Jason Roberts (Adam Driver) isn’t the rapist here, BUT he is a creepy stalker. Meghan calls him her “computer guy” who “seemed harmless.” Jason is obsessed w/ Meghan, has pics of her all over his bedroom, has seen her play 12 times, and installed hidden cameras in her apt. Now some of you L&O diehards (or those studying law) will realize that everything found in that room is inadmissible as evidence. Det. Rollins didn’t have Estelle Roberts’ permission to enter her son’s room; also his door was closed (violating the plain view doctrine), so they had no probable cause or warrant. Meghan (using her acting skills) convinces Jason to meet her at a cafe; Det. Nick Amaro (Danny Pino) and Det. Rollins (Kelli Giddish) can arrest him.

Jason: If I was gonna set up Meghan, I’ve got images that are a lot hotter. See?

[shows the detectives the images]

Det. Rollins: Really? Jason, you just made bail on a surveillance charge.

When Jason is initially questioned in the interrogation room, we see the (twisted) “love” he has for Meghan. He looks shocked to learn of what exactly happened to her during the play; his eyes are full of concern (almost as if going to cry). In Jason’s mind, the cameras were “for her protection,” as she’s “naive” and “trusting.” It turns out that the video footage he captured from the play (and other instances) could be helpful in solving the case! This is a bigger/more interesting role for Driver than in his previous L&O ep. I was impressed by how he made this character (somewhat) sympathetic and even a BIT humorous (see Ice T’s reactions). You also see his quirky physicality. It would’ve been great IF he’d gotten to have a scene w/ Lt. Benson (Mariska Hargitay).

Adam Driver behind them scenes of “SVU.”

“Paterson” (2016) starring Adam Driver & Golshifteh Farahani

Beauty is often found in the smallest details. -A tag line for the movie

This indie film by writer/director Jim Jarmusch shows us a week in the life of a young man, Paterson (Adam Driver), living in Paterson, NJ. He lives a routine life, even waking up at exactly the same time almost every day w/o an alarm. He eats Cheerios for breakfast, walks to work (carrying a lunchbox packed by his gf), has a chat w/ co-worker Donny (Rizwan Manji- an Indian-American character actor), then starts his shift driving the #23 bus. After work, Paterson eats dinner w/ gf Laura (Golshifteh Farahani- an Iranian actress now based in Paris) and listens to the things she has done in her day. He takes Laura’s English bulldog (Marvin) out for a walk to the neighborhood bar; he has one beer and chats w/ the barkeeper, Doc (veteran character actor Barry Shabaka Henley). Two other regulars at the bar are going through a break-up; Marie (Chasten Harmon- in her film debut) says it is over, but her ex-bf Everett (William Jackson Harper from Midsommar) says he wants her back. Laura mentions a dream in which she had twins; Paterson encounters twins throughout his week. Paterson’s keen observances are the basis for the poems he writes (in his secret notebook) whenever he has a spare moment. Something that happens this week has the potential to knock his world into a tailspin.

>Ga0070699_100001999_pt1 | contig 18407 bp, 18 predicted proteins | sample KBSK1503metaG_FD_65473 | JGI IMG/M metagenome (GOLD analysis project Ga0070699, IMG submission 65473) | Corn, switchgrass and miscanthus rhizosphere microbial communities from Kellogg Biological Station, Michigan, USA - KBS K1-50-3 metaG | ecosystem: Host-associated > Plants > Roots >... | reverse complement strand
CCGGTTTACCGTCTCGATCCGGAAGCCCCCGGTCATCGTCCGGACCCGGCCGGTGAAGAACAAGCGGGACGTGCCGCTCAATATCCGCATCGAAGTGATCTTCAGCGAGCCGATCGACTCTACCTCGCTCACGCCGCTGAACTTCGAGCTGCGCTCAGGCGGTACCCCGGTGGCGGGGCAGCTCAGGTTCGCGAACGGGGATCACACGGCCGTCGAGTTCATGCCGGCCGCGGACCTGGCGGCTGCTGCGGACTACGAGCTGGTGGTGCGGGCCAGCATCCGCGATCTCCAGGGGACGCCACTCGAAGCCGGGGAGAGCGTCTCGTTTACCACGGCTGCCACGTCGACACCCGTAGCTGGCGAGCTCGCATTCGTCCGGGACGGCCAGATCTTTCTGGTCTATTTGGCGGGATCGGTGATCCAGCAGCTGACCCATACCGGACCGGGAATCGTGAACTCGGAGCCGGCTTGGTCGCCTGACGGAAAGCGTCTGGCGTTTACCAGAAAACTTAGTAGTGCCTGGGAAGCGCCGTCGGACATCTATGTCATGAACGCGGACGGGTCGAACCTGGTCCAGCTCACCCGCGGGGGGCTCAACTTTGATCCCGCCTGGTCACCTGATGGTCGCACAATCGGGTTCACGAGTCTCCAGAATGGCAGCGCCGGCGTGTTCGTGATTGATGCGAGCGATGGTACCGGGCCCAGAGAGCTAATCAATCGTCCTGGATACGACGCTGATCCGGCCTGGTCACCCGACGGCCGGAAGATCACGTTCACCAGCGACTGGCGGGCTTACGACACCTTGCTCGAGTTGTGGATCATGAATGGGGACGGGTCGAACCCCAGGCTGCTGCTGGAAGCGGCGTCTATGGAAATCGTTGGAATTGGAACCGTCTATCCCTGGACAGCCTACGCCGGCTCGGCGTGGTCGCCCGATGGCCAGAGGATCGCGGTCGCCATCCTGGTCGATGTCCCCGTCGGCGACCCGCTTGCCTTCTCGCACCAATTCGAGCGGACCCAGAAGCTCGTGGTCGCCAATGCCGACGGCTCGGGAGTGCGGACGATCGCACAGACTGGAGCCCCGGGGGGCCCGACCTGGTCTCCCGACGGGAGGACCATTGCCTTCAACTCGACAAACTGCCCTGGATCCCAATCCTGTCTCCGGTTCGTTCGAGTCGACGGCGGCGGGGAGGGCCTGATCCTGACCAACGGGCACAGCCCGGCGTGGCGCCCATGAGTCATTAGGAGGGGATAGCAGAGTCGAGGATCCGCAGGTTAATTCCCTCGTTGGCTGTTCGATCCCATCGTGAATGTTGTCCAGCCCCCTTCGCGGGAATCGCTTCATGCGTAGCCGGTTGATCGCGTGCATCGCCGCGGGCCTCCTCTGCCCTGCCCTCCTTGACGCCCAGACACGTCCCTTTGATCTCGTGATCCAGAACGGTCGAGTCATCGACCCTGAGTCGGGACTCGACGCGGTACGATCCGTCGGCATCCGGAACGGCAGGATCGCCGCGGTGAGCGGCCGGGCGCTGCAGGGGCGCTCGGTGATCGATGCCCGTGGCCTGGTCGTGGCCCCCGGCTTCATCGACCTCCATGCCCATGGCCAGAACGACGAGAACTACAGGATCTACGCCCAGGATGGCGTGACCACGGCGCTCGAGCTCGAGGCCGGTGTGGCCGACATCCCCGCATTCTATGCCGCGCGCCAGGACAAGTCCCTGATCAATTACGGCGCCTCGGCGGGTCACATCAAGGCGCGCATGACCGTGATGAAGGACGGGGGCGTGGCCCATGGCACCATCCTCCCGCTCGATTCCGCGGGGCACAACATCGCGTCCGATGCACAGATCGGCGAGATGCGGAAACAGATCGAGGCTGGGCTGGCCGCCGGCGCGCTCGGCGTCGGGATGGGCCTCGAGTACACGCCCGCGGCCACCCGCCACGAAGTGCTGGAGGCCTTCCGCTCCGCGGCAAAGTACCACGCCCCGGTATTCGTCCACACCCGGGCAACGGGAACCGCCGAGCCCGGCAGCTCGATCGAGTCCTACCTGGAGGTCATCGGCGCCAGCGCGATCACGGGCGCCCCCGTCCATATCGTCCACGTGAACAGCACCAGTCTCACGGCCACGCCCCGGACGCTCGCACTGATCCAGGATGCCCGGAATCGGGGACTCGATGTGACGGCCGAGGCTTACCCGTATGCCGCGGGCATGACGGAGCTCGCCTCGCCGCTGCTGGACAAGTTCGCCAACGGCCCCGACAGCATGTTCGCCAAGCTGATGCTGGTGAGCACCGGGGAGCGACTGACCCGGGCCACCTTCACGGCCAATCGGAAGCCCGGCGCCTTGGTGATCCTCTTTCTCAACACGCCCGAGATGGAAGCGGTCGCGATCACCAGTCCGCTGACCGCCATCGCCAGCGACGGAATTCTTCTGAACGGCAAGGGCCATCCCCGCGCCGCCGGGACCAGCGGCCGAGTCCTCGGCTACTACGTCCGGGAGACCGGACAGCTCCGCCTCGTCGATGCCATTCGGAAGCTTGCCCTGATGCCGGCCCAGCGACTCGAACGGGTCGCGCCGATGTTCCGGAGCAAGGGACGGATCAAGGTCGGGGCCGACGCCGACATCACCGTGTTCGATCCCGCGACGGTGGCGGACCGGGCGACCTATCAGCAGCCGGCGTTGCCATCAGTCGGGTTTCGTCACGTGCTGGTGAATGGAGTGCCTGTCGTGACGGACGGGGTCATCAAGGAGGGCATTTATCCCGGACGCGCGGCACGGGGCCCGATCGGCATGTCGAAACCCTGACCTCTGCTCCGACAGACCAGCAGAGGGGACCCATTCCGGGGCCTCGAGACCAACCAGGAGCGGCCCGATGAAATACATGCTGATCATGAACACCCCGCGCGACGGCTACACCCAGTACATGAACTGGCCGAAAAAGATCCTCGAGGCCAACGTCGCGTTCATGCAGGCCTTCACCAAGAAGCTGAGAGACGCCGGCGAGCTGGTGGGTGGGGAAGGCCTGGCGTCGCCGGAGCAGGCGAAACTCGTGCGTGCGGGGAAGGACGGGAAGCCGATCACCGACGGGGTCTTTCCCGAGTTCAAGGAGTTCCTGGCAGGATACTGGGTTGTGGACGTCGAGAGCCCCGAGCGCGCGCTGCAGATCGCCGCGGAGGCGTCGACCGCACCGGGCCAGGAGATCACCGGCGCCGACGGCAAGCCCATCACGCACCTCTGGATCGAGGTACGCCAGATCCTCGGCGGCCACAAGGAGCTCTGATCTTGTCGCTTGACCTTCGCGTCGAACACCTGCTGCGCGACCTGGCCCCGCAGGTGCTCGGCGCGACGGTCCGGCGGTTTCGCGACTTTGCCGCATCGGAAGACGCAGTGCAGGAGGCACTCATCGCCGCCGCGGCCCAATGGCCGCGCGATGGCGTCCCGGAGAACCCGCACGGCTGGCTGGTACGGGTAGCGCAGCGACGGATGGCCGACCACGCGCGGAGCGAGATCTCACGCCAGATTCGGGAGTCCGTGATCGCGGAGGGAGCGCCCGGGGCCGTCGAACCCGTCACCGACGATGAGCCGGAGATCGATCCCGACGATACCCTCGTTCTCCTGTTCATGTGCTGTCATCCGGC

Laura: Did you ever hear of the old Italian poet called… Petrarch? Is that it?

Paterson: Mmm, Petrarch. He perfected the sonnet.

Laura: I read online that one of his early books of poems was called The Secret Book, just like yours.

Paterson: I didn’t know that! You read that. You just happened upon it online.

Laura: And also that he wrote all his love poems to a beautiful girl called… ta da! Laura!

A woman named Laura was the muse of Petrarch, BUT she wasn’t his wife and they had limited contact, if any at all. The poems here came from Ron Padgett, one of Jarmusch’s favorite contemporary poets, who agreed to write the poems for the film and let Jarmusch use some of his pre-existing work as well. Driver underwent training to get the commercial driver’s license (CDL)! He wanted to be able to be on “auto pilot” while driving the bus; this also meant the film could feature more authentic footage, opening up for a variety of shots. He was taught over a period of 3 mos. on the busy streets of Queens, passing the test a week before filming. On the bed stand, there is a photo of a younger Paterson, during his military service; this is an actual picture of Driver from his time in the Marines. The man working out a rap song in the laundromat is Cliff Smith (AKA Method Man), a member of Wu Tang Clan. Kara Hayward and Jared Gilman both made their debuts in the Wes Anderson’s Moonrise Kingdom (2012); they’re the college kids on the bus discussing anarchy.